Gates underscores that a 24 / 7 energy source has to step in for solar and wind – when the sun does not shine and the wind does not blow. But I think he underestimates the expert opinion that better storage – batteries and beyond – together with demand management and smart networks can balance the grid. One drawback: natural gas would have to be on standby.
The other bone I have to pick with Gates is his conviction that our market economies and extravagant lifestyles don’t have to change. Gates is one of the world’s highest profile promoters of “green growth”, namely the contention that humanity can continue to consume and travel, and decarbonise apace at the same time. (The Gates Foundation, for example, funds the Global Green Growth Institute in Asia.) He implies there’s nothing we can do about record-high and ever-increasing consumption. The world economy and population can continue to grow – though fuelled with green energy.
I believe there is overwhelming evidence that this won’t work. A zero-growth strategy, though, is not something that such a free-market believer as Gates can get his head around. But since it has no global consensus, the market economy is the place we have to start.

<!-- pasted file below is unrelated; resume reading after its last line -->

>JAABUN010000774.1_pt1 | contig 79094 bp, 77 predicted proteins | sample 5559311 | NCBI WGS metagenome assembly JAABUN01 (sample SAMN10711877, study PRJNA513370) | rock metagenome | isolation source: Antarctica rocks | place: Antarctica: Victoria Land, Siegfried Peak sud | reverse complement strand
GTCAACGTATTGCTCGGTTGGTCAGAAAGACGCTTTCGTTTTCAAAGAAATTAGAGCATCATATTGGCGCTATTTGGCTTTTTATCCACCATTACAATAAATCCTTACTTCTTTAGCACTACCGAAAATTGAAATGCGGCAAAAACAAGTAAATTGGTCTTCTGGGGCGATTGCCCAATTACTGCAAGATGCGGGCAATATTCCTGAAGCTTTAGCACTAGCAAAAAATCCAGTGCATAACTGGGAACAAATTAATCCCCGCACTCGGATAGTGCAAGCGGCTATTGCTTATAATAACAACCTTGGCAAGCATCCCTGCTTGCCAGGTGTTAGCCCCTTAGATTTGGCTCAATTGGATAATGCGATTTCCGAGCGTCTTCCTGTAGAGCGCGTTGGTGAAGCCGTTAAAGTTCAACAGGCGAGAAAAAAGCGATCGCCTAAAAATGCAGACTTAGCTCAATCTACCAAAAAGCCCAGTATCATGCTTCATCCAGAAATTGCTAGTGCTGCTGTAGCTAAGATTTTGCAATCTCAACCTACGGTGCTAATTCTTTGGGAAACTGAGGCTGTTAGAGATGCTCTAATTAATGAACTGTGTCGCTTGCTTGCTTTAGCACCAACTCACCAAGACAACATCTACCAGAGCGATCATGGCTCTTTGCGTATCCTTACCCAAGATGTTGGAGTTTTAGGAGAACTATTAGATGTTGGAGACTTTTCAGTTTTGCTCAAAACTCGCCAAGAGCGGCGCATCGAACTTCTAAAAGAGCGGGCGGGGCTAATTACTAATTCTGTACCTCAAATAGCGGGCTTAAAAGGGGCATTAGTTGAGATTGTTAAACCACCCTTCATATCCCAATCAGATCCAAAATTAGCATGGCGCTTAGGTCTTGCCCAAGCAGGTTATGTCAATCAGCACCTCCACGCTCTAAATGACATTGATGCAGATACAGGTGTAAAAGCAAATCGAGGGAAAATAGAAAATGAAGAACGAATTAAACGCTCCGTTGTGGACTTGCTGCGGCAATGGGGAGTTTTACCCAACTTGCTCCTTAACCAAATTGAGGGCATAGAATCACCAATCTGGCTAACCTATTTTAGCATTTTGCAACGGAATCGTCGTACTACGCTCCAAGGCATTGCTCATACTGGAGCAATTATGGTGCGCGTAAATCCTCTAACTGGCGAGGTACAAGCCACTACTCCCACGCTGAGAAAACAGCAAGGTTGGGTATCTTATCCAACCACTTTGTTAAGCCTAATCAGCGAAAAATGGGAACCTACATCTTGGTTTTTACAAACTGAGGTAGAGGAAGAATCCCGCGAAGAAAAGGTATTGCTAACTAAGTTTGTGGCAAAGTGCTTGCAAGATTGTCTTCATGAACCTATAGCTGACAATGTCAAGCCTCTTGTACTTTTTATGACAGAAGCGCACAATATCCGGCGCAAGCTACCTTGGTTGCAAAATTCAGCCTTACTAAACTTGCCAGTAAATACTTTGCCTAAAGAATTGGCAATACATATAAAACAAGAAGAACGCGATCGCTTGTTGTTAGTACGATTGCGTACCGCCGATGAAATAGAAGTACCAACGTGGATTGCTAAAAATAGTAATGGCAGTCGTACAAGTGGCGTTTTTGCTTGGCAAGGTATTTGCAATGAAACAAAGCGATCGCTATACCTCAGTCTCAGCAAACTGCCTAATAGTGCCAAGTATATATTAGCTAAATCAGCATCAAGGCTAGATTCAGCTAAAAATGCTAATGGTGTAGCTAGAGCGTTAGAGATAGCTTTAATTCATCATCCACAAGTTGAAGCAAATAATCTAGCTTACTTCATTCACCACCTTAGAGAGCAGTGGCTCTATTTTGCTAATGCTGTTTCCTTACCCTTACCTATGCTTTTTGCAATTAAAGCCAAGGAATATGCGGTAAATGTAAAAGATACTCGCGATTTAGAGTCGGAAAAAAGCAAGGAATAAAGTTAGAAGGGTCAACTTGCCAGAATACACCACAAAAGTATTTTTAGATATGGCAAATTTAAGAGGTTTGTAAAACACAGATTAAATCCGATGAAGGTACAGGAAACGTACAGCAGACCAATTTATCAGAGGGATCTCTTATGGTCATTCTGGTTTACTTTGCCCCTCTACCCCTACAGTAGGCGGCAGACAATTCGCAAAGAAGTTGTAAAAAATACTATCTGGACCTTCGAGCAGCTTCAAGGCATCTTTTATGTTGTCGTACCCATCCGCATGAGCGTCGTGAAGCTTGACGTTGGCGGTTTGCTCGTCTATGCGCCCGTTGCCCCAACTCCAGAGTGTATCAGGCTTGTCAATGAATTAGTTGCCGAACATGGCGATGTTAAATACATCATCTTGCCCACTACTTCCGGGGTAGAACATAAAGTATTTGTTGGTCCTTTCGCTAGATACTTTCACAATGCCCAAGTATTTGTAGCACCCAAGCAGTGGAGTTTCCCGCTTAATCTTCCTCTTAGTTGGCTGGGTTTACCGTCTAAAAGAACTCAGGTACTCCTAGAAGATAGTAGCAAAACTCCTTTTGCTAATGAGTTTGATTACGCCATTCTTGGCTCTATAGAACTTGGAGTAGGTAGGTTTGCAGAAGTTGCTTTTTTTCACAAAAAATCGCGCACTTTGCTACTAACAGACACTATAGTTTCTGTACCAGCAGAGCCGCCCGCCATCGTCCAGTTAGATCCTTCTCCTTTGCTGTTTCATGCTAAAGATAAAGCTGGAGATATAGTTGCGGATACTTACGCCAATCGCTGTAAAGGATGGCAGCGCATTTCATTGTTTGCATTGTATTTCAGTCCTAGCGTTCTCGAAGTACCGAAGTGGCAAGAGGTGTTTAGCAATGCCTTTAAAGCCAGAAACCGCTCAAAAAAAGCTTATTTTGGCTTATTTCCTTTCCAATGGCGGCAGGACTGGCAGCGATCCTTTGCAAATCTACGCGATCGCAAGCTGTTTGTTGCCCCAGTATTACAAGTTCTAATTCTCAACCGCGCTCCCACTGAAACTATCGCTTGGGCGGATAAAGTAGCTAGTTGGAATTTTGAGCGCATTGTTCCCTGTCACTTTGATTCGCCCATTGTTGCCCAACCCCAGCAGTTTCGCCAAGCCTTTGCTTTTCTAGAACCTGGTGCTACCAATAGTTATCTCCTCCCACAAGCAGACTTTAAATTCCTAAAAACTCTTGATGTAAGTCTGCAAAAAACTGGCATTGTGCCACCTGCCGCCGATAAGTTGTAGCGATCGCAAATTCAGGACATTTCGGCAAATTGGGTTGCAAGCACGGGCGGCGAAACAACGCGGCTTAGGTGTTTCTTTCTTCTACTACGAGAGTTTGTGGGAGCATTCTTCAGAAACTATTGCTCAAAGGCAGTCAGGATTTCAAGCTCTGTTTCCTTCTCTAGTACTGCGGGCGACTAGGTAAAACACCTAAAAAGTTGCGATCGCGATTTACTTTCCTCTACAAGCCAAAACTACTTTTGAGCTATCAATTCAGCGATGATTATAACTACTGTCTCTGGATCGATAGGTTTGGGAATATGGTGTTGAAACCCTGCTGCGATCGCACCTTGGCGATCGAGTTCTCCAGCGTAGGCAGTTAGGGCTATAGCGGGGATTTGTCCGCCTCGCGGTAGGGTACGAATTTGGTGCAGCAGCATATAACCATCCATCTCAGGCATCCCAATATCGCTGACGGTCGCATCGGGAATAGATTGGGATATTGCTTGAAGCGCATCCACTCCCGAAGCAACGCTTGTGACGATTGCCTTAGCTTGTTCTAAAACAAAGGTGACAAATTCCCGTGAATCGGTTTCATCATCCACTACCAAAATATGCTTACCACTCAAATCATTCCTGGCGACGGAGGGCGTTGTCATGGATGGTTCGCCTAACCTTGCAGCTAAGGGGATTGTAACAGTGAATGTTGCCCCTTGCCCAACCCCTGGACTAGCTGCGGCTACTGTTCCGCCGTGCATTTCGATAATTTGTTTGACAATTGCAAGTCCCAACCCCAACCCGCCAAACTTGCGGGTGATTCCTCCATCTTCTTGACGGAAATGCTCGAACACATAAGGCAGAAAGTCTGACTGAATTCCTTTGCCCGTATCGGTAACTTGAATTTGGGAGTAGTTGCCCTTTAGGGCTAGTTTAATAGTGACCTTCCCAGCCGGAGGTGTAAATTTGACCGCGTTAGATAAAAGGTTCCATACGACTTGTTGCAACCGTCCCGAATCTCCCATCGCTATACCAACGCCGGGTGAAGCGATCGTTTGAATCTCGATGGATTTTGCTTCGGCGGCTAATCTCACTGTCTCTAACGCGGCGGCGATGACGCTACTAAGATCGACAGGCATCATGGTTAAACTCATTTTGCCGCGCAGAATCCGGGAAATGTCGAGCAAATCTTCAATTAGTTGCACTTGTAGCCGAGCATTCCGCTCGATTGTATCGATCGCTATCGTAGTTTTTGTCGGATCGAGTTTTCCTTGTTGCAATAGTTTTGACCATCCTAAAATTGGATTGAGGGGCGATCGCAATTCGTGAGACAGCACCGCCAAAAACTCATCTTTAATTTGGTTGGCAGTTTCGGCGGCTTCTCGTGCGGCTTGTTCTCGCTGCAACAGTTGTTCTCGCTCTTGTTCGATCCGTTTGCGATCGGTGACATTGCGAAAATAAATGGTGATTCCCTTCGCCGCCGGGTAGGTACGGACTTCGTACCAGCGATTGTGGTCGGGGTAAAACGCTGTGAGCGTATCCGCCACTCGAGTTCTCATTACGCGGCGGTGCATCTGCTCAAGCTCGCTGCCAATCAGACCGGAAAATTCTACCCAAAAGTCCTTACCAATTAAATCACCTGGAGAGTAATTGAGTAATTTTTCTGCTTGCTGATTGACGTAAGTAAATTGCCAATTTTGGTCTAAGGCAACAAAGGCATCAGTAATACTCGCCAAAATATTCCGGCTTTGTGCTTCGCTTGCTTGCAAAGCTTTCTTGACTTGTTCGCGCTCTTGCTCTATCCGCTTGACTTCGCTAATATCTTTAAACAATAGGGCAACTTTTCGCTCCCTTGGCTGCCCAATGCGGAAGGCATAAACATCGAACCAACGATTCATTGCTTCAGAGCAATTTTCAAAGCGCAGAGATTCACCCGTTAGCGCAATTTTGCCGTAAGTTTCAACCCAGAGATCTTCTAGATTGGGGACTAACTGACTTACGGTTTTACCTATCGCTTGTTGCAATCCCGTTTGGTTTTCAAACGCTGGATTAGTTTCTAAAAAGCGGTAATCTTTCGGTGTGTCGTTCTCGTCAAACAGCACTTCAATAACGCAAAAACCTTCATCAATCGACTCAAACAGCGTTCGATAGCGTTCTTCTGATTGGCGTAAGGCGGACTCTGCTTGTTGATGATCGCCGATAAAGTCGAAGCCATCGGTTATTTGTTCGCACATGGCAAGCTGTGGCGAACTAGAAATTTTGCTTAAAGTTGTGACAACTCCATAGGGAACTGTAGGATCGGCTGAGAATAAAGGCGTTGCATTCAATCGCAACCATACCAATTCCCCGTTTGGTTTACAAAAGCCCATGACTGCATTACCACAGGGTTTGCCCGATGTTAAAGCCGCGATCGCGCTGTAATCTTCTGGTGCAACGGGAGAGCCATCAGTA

Criticism aside, this readable book, free of jargon, is filled with valuable nuggets and advice for investors and politicos. Gates starts with the 51 billion tonnes of emissions that the world emits in a year, and explains how to eliminate them – tonne by tonne. He’s thought it through so thoroughly that he even demonstrates how concrete, a notorious climate killer, can be neutralised: namely by using CO2 in the production of cement.
Gates is also a firm believer in “carbon capture and storage,” which for a while was nothing more than the petroleum industry’s excuse to postpone meaningful climate action – and thus dismissed by many. But today it’s back on the table and Gates is intent on cracking this bedevilled field. He has invested in direct air capture, a technology to extract CO2 from the atmosphere and store it in deep geological formations. Towards the 384-page book’s end, Gates acknowledges the importance of state intervention: “We need the governments to play a huge role in creating the right incentives and making sure the overall system will work for everyone.”
This encompasses a wide array of policies: carbon pricing, price supports for renewables, research and development, finance, remunerated carbon sinks, tax credits for zero-emissions cars, reforestation and taxation to modify behaviour. Actually, this policy set isn’t all that different from the European Green New Deal.
Gates’s book is more than an abstract call to action. He shows where and how emissions can be shaved off. “The good news,” he concludes, “is we can do it. The bad news: getting to zero will be really hard.” But it’s possible, which is where the hope lies.
Updated: February 18, 2021 07:48 AM